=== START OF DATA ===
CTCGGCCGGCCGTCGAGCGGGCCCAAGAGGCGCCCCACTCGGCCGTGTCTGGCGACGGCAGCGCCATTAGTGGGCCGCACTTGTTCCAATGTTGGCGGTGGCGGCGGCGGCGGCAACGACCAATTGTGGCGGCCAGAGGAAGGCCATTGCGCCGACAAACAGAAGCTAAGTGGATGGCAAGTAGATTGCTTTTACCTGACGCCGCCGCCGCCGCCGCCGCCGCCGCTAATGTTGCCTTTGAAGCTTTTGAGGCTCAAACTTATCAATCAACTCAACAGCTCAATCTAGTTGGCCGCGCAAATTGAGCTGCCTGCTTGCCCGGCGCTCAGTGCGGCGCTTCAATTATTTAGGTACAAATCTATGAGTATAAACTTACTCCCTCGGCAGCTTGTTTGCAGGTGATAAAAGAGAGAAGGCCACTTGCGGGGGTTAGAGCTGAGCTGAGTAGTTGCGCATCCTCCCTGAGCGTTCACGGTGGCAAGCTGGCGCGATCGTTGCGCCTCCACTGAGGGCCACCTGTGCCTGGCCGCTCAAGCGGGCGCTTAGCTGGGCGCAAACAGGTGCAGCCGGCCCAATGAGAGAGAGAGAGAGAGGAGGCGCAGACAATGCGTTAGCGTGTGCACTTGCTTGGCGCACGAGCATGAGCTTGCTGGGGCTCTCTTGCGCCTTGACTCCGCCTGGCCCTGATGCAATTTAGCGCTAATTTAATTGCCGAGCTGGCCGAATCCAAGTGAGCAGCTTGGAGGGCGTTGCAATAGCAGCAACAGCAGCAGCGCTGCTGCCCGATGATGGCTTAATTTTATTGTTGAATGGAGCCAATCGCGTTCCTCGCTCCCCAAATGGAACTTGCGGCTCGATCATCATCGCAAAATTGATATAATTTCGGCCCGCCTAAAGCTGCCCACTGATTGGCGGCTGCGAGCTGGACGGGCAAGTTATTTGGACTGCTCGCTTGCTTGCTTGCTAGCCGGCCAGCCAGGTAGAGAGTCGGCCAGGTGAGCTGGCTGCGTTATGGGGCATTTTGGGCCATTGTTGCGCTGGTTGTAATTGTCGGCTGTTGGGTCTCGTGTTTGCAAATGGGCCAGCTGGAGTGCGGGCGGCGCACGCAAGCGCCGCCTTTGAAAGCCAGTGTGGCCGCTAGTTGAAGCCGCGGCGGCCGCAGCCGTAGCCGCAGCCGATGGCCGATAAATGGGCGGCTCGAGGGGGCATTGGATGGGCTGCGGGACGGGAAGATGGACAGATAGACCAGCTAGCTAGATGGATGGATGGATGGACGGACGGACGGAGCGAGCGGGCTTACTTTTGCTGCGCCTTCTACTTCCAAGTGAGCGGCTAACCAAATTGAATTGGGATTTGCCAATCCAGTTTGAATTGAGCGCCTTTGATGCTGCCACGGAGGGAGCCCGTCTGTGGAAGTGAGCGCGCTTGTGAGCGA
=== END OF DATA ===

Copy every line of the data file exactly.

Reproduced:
CTCGGCCGGCCGTCGAGCGGGCCCAAGAGGCGCCCCACTCGGCCGTGTCTGGCGACGGCAGCGCCATTAGTGGGCCGCACTTGTTCCAATGTTGGCGGTGGCGGCGGCGGCGGCAACGACCAATTGTGGCGGCCAGAGGAAGGCCATTGCGCCGACAAACAGAAGCTAAGTGGATGGCAAGTAGATTGCTTTTACCTGACGCCGCCGCCGCCGCCGCCGCCGCCGCTAATGTTGCCTTTGAAGCTTTTGAGGCTCAAACTTATCAATCAACTCAACAGCTCAATCTAGTTGGCCGCGCAAATTGAGCTGCCTGCTTGCCCGGCGCTCAGTGCGGCGCTTCAATTATTTAGGTACAAATCTATGAGTATAAACTTACTCCCTCGGCAGCTTGTTTGCAGGTGATAAAAGAGAGAAGGCCACTTGCGGGGGTTAGAGCTGAGCTGAGTAGTTGCGCATCCTCCCTGAGCGTTCACGGTGGCAAGCTGGCGCGATCGTTGCGCCTCCACTGAGGGCCACCTGTGCCTGGCCGCTCAAGCGGGCGCTTAGCTGGGCGCAAACAGGTGCAGCCGGCCCAATGAGAGAGAGAGAGAGAGGAGGCGCAGACAATGCGTTAGCGTGTGCACTTGCTTGGCGCACGAGCATGAGCTTGCTGGGGCTCTCTTGCGCCTTGACTCCGCCTGGCCCTGATGCAATTTAGCGCTAATTTAATTGCCGAGCTGGCCGAATCCAAGTGAGCAGCTTGGAGGGCGTTGCAATAGCAGCAACAGCAGCAGCGCTGCTGCCCGATGATGGCTTAATTTTATTGTTGAATGGAGCCAATCGCGTTCCTCGCTCCCCAAATGGAACTTGCGGCTCGATCATCATCGCAAAATTGATATAATTTCGGCCCGCCTAAAGCTGCCCACTGATTGGCGGCTGCGAGCTGGACGGGCAAGTTATTTGGACTGCTCGCTTGCTTGCTTGCTAGCCGGCCAGCCAGGTAGAGAGTCGGCCAGGTGAGCTGGCTGCGTTATGGGGCATTTTGGGCCATTGTTGCGCTGGTTGTAATTGTCGGCTGTTGGGTCTCGTGTTTGCAAATGGGCCAGCTGGAGTGCGGGCGGCGCACGCAAGCGCCGCCTTTGAAAGCCAGTGTGGCCGCTAGTTGAAGCCGCGGCGGCCGCAGCCGTAGCCGCAGCCGATGGCCGATAAATGGGCGGCTCGAGGGGGCATTGGATGGGCTGCGGGACGGGAAGATGGACAGATAGACCAGCTAGCTAGATGGATGGATGGATGGACGGACGGACGGAGCGAGCGGGCTTACTTTTGCTGCGCCTTCTACTTCCAAGTGAGCGGCTAACCAAATTGAATTGGGATTTGCCAATCCAGTTTGAATTGAGCGCCTTTGATGCTGCCACGGAGGGAGCCCGTCTGTGGAAGTGAGCGCGCTTGTGAGCGA